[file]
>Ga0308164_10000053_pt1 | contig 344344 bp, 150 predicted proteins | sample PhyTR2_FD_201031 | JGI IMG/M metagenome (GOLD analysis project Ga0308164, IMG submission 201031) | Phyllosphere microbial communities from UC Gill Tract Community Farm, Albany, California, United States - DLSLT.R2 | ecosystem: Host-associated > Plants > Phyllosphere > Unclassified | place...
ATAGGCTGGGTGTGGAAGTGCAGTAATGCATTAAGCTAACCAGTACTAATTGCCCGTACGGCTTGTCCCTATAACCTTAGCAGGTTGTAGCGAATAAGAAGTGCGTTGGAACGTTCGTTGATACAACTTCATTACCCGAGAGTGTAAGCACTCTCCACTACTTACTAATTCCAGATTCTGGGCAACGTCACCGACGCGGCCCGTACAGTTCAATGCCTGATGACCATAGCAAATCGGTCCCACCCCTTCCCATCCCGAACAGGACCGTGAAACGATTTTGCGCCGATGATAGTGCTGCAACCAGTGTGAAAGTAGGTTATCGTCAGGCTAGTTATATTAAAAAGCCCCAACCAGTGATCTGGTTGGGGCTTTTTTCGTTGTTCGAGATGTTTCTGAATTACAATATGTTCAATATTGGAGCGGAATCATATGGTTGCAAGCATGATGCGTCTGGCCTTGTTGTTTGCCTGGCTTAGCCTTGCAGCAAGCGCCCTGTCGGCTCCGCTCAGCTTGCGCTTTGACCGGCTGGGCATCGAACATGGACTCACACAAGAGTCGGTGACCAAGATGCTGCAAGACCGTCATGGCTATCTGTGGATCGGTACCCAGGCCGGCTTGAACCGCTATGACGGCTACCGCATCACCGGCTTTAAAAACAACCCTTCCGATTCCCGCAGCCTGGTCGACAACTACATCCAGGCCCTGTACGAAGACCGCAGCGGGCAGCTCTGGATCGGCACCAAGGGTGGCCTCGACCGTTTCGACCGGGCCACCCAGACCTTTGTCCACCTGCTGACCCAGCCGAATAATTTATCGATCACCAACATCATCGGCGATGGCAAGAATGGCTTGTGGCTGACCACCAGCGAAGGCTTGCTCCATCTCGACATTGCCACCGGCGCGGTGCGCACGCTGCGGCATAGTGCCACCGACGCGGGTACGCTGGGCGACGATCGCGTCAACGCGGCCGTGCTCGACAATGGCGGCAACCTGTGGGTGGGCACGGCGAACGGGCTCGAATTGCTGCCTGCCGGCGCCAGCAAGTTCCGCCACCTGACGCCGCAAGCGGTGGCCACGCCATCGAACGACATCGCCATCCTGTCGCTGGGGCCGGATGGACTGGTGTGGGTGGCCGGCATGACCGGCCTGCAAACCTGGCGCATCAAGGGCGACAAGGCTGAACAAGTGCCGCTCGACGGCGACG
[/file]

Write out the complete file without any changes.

>Ga0308164_10000053_pt1 | contig 344344 bp, 150 predicted proteins | sample PhyTR2_FD_201031 | JGI IMG/M metagenome (GOLD analysis project Ga0308164, IMG submission 201031) | Phyllosphere microbial communities from UC Gill Tract Community Farm, Albany, California, United States - DLSLT.R2 | ecosystem: Host-associated > Plants > Phyllosphere > Unclassified | place...
ATAGGCTGGGTGTGGAAGTGCAGTAATGCATTAAGCTAACCAGTACTAATTGCCCGTACGGCTTGTCCCTATAACCTTAGCAGGTTGTAGCGAATAAGAAGTGCGTTGGAACGTTCGTTGATACAACTTCATTACCCGAGAGTGTAAGCACTCTCCACTACTTACTAATTCCAGATTCTGGGCAACGTCACCGACGCGGCCCGTACAGTTCAATGCCTGATGACCATAGCAAATCGGTCCCACCCCTTCCCATCCCGAACAGGACCGTGAAACGATTTTGCGCCGATGATAGTGCTGCAACCAGTGTGAAAGTAGGTTATCGTCAGGCTAGTTATATTAAAAAGCCCCAACCAGTGATCTGGTTGGGGCTTTTTTCGTTGTTCGAGATGTTTCTGAATTACAATATGTTCAATATTGGAGCGGAATCATATGGTTGCAAGCATGATGCGTCTGGCCTTGTTGTTTGCCTGGCTTAGCCTTGCAGCAAGCGCCCTGTCGGCTCCGCTCAGCTTGCGCTTTGACCGGCTGGGCATCGAACATGGACTCACACAAGAGTCGGTGACCAAGATGCTGCAAGACCGTCATGGCTATCTGTGGATCGGTACCCAGGCCGGCTTGAACCGCTATGACGGCTACCGCATCACCGGCTTTAAAAACAACCCTTCCGATTCCCGCAGCCTGGTCGACAACTACATCCAGGCCCTGTACGAAGACCGCAGCGGGCAGCTCTGGATCGGCACCAAGGGTGGCCTCGACCGTTTCGACCGGGCCACCCAGACCTTTGTCCACCTGCTGACCCAGCCGAATAATTTATCGATCACCAACATCATCGGCGATGGCAAGAATGGCTTGTGGCTGACCACCAGCGAAGGCTTGCTCCATCTCGACATTGCCACCGGCGCGGTGCGCACGCTGCGGCATAGTGCCACCGACGCGGGTACGCTGGGCGACGATCGCGTCAACGCGGCCGTGCTCGACAATGGCGGCAACCTGTGGGTGGGCACGGCGAACGGGCTCGAATTGCTGCCTGCCGGCGCCAGCAAGTTCCGCCACCTGACGCCGCAAGCGGTGGCCACGCCATCGAACGACATCGCCATCCTGTCGCTGGGGCCGGATGGACTGGTGTGGGTGGCCGGCATGACCGGCCTGCAAACCTGGCGCATCAAGGGCGACAAGGCTGAACAAGTGCCGCTCGACGGCGACG